Submarine Weathering of Basalt

The reaction of CO2 dissolved in seawater with Ca and Mg silicate minerals in basalt can result in the formation of calcium and magnesium carbonates within the basalt (Staudigal et al., 1989). This is an additional process that could affect atmospheric CO2, because oceanic and atmospheric CO2 are in exchange contact. Some carbon cycle models include this process as a major control on CO2 (Brady and Gislason, 1997; Sleep and Zahnle, 2001; Wallmann, 2001). The idea is simply that if atmospheric CO 2 rises, the concentration in the ocean rises, and there is enhanced uptake by submarine basalt weathering. In this way the process serves as a negative feedback for stabilizing atmospheric CO2, and, in combination with silicate weathering on the continents, this would lead to greater dampening of CO2 fluctuations over time. This process would have provided a more important feedback during the Precambrian (Sleep and Zahnle, 2001) because of a thermally enhanced mantle-crust-ocean-atmosphere carbon cycle in the early earth. Furthermore, Brady and Gislason (1997) have suggested that increases in deep sea temperature, due to the greenhouse effect of elevated CO2, could lead to increased submarine basalt weathering and thereby act as an additional negative feedback.

The impact of the process of submarine weathering on atmospheric CO2 over the Phanerozoic has been suggested to be minor to negligible (Berner, 1991; Berner and Kothavala, 2001). Reasons for this conclusion are as follows: (1) If the process is driven by changes in basaltic seafloor creation (spreading) rate, as is assumed in all models treating this phenomenon, then increased CO2 uptake by faster seafloor spreading should be counterbalanced by faster CO2 emission due to thermal degassing at mid-oceanic rises and subduction zones. (2) Caldeira (1995) demonstrated that basalt weathering to CaCO3 cannot respond appreciably to changes in atmospheric and oceanic CO2 because the pH of the interstitial water in contact with the basalt is buffered to a high value, and basalt dissolution is thereby greatly impeded. (3) Caldeira (1995) also showed that the thermal feedback mechanism of Brady and Gislason (1997) is untenable based on thermal gradients within oceanic crust. (4) Based on strontium isotope analyses, Alt and Teagle (1999) stated that 70100% of the calcium in CaCO3 found in altered submarine basalts is derived from seawater, not from the basaltic minerals. This means that most of the basalt is not actually being weathered but is simply providing a place for the interstitial precipitation of Ca++ and HCO3- from sea-water. The neutral-to-alkaline interstitial seawater environment, due to hydrolysis of the basalt (Caldeira, 1995), may serve to raise pH and induce CaCO3 precipitation. (5) Most Ca release from basalt is not due to dissolution by CO2 (as carbonic acid) but by exchange with dissolved Mg in seawater (Alt and Teagle, 1999). (6) Assuming as a maximum that 30% of Ca is derived from basalt, and using the total formation rate of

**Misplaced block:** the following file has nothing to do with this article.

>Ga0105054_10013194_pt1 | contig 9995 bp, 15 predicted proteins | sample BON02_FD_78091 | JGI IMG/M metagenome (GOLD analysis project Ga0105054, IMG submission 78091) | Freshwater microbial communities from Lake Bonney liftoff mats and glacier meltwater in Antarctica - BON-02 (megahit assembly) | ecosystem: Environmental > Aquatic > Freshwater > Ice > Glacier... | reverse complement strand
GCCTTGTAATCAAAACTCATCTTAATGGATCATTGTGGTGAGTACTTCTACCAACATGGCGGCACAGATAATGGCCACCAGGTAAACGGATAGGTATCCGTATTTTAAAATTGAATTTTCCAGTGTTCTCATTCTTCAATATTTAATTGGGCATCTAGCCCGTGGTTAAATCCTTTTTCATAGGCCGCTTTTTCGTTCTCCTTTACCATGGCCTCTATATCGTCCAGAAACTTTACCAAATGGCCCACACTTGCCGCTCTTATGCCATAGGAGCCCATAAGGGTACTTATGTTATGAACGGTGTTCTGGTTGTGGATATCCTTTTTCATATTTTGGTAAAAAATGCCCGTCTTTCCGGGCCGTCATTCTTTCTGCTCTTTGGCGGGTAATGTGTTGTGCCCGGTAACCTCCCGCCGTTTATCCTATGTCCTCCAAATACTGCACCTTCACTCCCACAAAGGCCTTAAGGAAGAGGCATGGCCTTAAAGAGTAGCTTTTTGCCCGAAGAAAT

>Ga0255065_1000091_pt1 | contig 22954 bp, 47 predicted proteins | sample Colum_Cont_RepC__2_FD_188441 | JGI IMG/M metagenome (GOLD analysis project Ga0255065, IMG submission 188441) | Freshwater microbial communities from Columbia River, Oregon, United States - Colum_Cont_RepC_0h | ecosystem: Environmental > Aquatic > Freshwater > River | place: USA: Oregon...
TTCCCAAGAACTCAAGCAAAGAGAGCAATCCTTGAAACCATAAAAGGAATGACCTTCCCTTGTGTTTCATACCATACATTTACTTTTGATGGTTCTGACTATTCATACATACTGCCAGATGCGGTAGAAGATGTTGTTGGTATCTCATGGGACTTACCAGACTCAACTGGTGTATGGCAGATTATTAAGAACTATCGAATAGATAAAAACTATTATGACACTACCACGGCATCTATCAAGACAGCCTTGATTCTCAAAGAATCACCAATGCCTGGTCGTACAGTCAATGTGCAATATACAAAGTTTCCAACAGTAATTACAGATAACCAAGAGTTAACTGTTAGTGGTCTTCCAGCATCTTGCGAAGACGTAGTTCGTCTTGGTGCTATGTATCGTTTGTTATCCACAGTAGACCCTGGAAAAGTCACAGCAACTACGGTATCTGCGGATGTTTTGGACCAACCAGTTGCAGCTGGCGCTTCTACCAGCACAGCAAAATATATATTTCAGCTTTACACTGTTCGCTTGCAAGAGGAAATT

CaCO 3 in submarine basalts given by Alt and Teagle, insertion of this degree of submarine weathering in the GEOCARB model (Berner and Kothavala, 2001) results in a very minor change in calculated CO2 levels.

During the distant geologic past, submarine basalt weathering may have been more important than at present. In the present oceans more carbonate is deposited in deep sea sediments than in submarine basalts, and the carbonates later join in contributing to CO2 degassing during subduction, but with basaltic carbonate being a lesser contributor. During the period before 150 Ma when there is little evidence for deep sea carbonate deposition (see chapters 3 and 4), it is possible that the subduction of basaltic carbonate could have been a more important factor in global degassing and in changes of atmospheric CO2 level.

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  • abdullah
    What are the process that change the submarine weathering?
    2 years ago

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